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also sy·phon (sī′fən)
1. A tube that carries a liquid from a higher level up and over a barrier and then down to a lower level, with the flow maintained by gravity and atmospheric pressure as long as the tube remains filled.
2. Zoology A tubular organ, especially of aquatic invertebrates such as squids or clams, by which water is taken in or expelled.
v. si·phoned, si·phon·ing, si·phons also sy·phoned or sy·phon·ing or sy·phons
1. To draw off or convey (a liquid) through a siphon.
2. To take or transfer (something), often illicitly: siphon money from an account; siphon customers from a competitor.
To pass through a siphon.

[Middle English, from Latin sīphō, sīphōn-, from Greek sīphōn.]

si′phon·al, si·phon′ic adj.
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References in periodicals archive ?
Tip pointed, siphonal capsule asymmetrical, outer arm larger and inner arm smaller.
All whole whelks were weighed for total weight, measured for SL (SL; spire apex to the edge of siphonal canal), and shell width [SW; maximum straightline distance measured across the shell perpendicular to shells length (coiling) axis] to nearest 1 mm (Fig.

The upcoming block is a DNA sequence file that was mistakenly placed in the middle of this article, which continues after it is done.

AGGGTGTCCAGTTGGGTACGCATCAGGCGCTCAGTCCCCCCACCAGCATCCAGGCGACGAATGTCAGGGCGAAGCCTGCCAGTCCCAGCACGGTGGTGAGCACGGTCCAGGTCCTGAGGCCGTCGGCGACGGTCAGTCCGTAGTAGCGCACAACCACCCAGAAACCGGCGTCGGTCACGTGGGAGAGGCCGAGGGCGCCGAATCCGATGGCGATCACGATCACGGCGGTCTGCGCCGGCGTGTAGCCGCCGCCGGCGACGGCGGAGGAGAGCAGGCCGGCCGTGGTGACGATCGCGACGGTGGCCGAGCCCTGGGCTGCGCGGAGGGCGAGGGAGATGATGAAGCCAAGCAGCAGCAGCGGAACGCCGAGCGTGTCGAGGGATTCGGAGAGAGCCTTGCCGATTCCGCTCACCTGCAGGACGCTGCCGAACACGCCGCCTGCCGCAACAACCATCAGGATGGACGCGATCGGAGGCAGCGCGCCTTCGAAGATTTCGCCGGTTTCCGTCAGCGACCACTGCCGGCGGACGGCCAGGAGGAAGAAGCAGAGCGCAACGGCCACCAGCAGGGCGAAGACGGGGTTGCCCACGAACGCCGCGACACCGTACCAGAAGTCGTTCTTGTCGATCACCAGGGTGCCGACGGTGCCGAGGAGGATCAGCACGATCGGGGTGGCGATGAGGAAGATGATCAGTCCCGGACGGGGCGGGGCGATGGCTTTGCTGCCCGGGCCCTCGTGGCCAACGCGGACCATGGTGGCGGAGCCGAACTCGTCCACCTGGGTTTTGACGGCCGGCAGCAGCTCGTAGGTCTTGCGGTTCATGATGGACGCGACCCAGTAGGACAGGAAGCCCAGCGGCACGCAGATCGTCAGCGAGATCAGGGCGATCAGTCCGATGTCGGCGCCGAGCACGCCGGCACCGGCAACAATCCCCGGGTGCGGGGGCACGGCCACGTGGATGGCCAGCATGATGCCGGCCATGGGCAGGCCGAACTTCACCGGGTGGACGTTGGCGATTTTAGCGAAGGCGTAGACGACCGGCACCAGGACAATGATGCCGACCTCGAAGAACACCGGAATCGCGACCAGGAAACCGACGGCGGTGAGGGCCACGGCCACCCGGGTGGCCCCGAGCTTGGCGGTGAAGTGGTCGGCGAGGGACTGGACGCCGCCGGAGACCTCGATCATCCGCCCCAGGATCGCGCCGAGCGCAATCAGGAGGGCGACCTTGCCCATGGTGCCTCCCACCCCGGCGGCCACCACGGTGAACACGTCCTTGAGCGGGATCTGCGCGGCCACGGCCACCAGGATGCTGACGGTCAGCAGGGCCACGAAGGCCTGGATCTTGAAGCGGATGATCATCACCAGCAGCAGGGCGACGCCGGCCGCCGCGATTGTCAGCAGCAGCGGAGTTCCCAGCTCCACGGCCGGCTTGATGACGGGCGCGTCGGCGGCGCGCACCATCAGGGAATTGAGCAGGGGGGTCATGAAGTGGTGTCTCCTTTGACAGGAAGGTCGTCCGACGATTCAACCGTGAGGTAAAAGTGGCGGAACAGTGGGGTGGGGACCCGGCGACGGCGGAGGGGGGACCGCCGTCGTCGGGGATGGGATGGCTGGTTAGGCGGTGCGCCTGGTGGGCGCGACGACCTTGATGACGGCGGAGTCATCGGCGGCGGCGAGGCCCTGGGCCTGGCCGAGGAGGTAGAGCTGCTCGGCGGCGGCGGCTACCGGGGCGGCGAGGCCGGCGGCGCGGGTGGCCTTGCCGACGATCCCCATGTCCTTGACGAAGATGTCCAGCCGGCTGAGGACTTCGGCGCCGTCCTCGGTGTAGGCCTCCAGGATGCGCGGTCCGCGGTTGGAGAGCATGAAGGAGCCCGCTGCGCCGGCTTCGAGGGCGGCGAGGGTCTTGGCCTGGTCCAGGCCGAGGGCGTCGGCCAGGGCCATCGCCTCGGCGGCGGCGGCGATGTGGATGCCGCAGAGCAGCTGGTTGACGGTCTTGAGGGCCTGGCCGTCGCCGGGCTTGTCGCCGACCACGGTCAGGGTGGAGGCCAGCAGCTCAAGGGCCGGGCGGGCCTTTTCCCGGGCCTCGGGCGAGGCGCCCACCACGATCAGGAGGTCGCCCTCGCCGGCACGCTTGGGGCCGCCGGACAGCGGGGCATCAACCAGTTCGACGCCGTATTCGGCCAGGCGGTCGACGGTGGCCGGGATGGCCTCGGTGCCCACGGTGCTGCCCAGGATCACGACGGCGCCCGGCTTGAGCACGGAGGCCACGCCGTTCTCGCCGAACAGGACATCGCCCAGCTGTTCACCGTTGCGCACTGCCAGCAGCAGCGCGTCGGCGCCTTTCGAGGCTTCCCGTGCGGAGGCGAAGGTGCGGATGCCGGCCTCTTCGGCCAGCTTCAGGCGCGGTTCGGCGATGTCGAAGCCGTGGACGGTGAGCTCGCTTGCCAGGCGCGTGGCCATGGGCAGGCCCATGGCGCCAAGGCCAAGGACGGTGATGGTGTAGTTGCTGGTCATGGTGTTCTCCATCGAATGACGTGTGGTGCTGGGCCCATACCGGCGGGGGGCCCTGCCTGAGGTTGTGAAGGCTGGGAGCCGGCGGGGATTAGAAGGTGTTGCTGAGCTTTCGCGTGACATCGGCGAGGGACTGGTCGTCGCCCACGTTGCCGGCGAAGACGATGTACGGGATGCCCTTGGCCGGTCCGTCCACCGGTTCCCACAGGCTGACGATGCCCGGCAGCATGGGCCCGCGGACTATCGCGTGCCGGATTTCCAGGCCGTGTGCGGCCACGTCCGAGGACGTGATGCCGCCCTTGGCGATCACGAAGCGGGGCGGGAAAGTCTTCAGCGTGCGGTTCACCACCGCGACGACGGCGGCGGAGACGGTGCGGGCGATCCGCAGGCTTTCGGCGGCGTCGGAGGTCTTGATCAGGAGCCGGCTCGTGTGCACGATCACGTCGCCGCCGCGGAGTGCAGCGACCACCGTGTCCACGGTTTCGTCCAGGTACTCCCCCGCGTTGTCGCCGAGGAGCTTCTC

gigas larvae (28 days old), showing: A) Organs used to evaluate larval development; B) Areas used to measure siphonal length (LS) and to perform Calcium measurements by EDX analysis.
Shell length (apex to tip of siphonal canal) was measured with digital calipers (MaiCal 16 EWR; Mahr GmbH, Gottingen, Germany).
Primary ribs bear strong spiny umbilical tubercles, less marked inner ventrolateral tubercles and well marked clavate outer ventrolateral and siphonal tubercles.
Siphonal canal short and broad, approximately half of aperture width, left edge truncate, right edge wanting, as continuation of outer lip; left edge marked by two strong spiral folds, superior fold smooth, with sharp edge, inferior fold broad, with several arched, strong growth scales (Fig.
They were present at quite a high density (four to five per square metre) projecting by as much as 10 mm above the cobble surface "with bottle-green siphonal orifices sampling the stream water.
The only way of visually separating the shells of the two species is the presence of a patch of dark coloration near the siphonal canal of C.
Unionids move vertically and horizontally in the substrate, open and close their valves and may expel strong siphonal excurrents (e.
dark basic colony color, bright yellow around siphonal area 13.
The proboscis slips out the siphonal canal, unrolling, the barbed teeth spring forward.
Cages either excluded whelks or enclosed two or six whelks (15-22 mm in length from apex to siphonal canal), corresponding to densities of 0, 50, and 150 whelks/[m.